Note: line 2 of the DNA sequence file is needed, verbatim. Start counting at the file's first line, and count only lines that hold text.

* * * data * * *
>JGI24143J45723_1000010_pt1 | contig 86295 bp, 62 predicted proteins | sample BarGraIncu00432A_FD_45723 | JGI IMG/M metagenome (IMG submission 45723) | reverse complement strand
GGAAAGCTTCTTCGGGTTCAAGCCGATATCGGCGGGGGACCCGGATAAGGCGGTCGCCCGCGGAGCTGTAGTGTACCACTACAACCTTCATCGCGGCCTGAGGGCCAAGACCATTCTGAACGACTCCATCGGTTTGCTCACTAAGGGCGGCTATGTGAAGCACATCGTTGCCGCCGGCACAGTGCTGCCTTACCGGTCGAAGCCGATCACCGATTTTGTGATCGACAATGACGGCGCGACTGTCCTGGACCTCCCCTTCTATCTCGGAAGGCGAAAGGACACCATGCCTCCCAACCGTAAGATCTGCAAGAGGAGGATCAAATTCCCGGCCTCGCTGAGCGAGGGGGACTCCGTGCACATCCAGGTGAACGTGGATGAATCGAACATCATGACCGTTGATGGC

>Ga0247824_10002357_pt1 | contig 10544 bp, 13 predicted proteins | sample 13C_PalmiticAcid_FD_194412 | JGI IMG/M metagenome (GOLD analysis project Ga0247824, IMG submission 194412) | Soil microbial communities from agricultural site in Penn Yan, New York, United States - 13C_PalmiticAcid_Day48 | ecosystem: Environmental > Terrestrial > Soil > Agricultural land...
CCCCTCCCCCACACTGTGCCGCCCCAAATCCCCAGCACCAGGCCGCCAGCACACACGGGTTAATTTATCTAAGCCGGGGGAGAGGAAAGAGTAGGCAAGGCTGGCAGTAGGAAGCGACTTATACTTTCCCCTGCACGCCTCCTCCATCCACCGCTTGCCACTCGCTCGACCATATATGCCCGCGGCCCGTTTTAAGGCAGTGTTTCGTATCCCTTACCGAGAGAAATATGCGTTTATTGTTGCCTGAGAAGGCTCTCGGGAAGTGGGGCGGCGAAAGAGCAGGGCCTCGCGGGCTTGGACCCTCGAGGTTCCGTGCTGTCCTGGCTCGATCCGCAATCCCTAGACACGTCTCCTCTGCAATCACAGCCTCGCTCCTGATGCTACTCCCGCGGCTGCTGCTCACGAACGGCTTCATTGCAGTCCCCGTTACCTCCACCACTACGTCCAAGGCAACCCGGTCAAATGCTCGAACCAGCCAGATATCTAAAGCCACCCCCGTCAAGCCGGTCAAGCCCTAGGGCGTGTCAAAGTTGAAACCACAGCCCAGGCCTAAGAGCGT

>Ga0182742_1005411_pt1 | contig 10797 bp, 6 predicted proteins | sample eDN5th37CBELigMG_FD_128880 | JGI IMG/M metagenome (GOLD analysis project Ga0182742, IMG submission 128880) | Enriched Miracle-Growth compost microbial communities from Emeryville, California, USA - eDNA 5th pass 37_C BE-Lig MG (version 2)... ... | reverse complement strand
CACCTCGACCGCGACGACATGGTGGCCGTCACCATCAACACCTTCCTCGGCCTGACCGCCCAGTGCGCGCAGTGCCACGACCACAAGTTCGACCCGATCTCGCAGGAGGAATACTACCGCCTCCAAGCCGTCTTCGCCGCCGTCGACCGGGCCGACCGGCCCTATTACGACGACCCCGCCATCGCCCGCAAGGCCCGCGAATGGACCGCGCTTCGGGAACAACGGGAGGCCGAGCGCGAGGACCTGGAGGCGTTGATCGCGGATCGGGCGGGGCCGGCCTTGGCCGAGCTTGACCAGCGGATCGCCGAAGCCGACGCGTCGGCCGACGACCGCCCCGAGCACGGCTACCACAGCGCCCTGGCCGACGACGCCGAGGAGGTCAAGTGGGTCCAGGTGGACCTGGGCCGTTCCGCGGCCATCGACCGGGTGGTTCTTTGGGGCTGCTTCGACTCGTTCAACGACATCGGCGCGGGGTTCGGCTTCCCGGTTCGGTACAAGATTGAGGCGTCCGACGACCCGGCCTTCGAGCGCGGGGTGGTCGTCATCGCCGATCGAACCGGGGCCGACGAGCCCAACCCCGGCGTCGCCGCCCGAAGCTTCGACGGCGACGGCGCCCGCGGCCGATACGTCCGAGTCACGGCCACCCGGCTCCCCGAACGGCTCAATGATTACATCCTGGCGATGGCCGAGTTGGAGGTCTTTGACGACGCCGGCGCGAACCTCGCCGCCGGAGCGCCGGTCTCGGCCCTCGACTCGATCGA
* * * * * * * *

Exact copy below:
GGAAAGCTTCTTCGGGTTCAAGCCGATATCGGCGGGGGACCCGGATAAGGCGGTCGCCCGCGGAGCTGTAGTGTACCACTACAACCTTCATCGCGGCCTGAGGGCCAAGACCATTCTGAACGACTCCATCGGTTTGCTCACTAAGGGCGGCTATGTGAAGCACATCGTTGCCGCCGGCACAGTGCTGCCTTACCGGTCGAAGCCGATCACCGATTTTGTGATCGACAATGACGGCGCGACTGTCCTGGACCTCCCCTTCTATCTCGGAAGGCGAAAGGACACCATGCCTCCCAACCGTAAGATCTGCAAGAGGAGGATCAAATTCCCGGCCTCGCTGAGCGAGGGGGACTCCGTGCACATCCAGGTGAACGTGGATGAATCGAACATCATGACCGTTGATGGC